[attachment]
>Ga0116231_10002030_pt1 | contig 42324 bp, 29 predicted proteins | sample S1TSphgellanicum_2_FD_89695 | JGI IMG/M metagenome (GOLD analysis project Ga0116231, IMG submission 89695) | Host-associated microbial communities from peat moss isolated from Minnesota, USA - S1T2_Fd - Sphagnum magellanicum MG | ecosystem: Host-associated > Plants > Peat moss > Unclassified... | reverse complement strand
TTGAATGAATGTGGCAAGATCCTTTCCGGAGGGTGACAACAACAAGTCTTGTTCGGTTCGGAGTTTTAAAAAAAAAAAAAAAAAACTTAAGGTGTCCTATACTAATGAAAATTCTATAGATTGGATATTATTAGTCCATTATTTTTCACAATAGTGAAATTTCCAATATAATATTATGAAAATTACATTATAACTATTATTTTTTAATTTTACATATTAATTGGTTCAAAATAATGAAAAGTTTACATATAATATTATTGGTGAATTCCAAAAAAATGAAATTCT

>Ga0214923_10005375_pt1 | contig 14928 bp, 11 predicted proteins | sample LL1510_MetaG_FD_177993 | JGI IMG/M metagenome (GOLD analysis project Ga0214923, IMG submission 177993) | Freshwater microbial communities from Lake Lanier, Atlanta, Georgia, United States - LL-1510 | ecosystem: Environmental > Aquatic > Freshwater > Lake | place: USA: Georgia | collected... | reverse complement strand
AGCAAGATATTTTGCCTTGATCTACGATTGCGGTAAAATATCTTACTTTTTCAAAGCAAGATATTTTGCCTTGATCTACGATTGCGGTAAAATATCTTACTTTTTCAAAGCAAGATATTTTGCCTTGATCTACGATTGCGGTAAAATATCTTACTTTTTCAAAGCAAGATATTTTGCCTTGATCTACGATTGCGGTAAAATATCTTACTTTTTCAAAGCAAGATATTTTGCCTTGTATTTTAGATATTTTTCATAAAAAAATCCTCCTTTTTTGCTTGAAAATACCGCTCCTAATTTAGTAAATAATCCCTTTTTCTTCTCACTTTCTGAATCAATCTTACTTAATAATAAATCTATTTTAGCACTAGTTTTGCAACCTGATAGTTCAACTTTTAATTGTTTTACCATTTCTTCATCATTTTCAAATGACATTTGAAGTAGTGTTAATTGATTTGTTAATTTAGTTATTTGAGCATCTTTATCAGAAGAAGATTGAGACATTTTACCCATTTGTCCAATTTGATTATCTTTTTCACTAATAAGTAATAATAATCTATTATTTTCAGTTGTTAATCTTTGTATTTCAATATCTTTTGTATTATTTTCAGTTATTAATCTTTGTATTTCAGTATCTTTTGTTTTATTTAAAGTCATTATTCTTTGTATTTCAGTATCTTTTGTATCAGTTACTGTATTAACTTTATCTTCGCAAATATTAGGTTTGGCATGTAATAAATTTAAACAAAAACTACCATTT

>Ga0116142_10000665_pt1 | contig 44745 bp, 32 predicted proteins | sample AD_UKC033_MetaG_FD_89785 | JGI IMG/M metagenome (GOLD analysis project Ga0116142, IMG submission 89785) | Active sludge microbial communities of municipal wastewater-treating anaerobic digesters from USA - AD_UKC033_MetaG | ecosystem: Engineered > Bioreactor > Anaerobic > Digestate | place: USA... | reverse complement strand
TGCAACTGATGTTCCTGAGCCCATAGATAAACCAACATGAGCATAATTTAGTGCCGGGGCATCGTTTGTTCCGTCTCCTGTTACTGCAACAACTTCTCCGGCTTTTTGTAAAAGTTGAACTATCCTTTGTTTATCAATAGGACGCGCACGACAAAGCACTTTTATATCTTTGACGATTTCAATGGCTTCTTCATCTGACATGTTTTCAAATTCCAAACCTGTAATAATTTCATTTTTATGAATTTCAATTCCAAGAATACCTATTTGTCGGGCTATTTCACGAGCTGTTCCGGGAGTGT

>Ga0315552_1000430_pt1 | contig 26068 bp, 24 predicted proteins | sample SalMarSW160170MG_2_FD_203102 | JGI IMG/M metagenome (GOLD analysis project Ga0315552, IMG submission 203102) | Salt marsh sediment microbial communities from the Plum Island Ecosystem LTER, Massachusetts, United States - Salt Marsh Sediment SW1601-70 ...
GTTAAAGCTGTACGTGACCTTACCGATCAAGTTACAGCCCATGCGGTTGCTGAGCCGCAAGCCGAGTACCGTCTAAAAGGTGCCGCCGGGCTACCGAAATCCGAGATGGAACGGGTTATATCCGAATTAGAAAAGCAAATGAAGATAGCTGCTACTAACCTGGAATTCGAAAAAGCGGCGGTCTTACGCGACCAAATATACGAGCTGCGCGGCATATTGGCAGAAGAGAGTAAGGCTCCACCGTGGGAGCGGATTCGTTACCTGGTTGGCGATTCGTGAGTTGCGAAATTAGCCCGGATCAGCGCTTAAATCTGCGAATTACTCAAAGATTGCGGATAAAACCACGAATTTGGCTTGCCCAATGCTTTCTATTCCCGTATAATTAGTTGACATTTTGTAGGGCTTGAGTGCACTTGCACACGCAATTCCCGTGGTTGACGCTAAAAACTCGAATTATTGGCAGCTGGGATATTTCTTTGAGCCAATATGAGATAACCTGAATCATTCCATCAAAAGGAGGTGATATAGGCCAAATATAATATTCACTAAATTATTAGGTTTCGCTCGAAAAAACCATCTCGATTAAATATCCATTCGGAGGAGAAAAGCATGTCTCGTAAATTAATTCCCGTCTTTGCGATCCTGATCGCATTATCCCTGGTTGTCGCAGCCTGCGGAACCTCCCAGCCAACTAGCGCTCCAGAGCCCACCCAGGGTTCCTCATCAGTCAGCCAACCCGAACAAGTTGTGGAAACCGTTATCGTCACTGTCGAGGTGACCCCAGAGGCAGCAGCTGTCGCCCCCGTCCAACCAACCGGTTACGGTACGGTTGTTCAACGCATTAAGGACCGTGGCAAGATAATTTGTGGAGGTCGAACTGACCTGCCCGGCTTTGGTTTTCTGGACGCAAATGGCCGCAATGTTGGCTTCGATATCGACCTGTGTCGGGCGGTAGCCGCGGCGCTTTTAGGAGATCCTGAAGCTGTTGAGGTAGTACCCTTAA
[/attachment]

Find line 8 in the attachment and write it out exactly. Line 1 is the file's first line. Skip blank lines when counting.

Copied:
GTTAAAGCTGTACGTGACCTTACCGATCAAGTTACAGCCCATGCGGTTGCTGAGCCGCAAGCCGAGTACCGTCTAAAAGGTGCCGCCGGGCTACCGAAATCCGAGATGGAACGGGTTATATCCGAATTAGAAAAGCAAATGAAGATAGCTGCTACTAACCTGGAATTCGAAAAAGCGGCGGTCTTACGCGACCAAATATACGAGCTGCGCGGCATATTGGCAGAAGAGAGTAAGGCTCCACCGTGGGAGCGGATTCGTTACCTGGTTGGCGATTCGTGAGTTGCGAAATTAGCCCGGATCAGCGCTTAAATCTGCGAATTACTCAAAGATTGCGGATAAAACCACGAATTTGGCTTGCCCAATGCTTTCTATTCCCGTATAATTAGTTGACATTTTGTAGGGCTTGAGTGCACTTGCACACGCAATTCCCGTGGTTGACGCTAAAAACTCGAATTATTGGCAGCTGGGATATTTCTTTGAGCCAATATGAGATAACCTGAATCATTCCATCAAAAGGAGGTGATATAGGCCAAATATAATATTCACTAAATTATTAGGTTTCGCTCGAAAAAACCATCTCGATTAAATATCCATTCGGAGGAGAAAAGCATGTCTCGTAAATTAATTCCCGTCTTTGCGATCCTGATCGCATTATCCCTGGTTGTCGCAGCCTGCGGAACCTCCCAGCCAACTAGCGCTCCAGAGCCCACCCAGGGTTCCTCATCAGTCAGCCAACCCGAACAAGTTGTGGAAACCGTTATCGTCACTGTCGAGGTGACCCCAGAGGCAGCAGCTGTCGCCCCCGTCCAACCAACCGGTTACGGTACGGTTGTTCAACGCATTAAGGACCGTGGCAAGATAATTTGTGGAGGTCGAACTGACCTGCCCGGCTTTGGTTTTCTGGACGCAAATGGCCGCAATGTTGGCTTCGATATCGACCTGTGTCGGGCGGTAGCCGCGGCGCTTTTAGGAGATCCTGAAGCTGTTGAGGTAGTACCCTTAA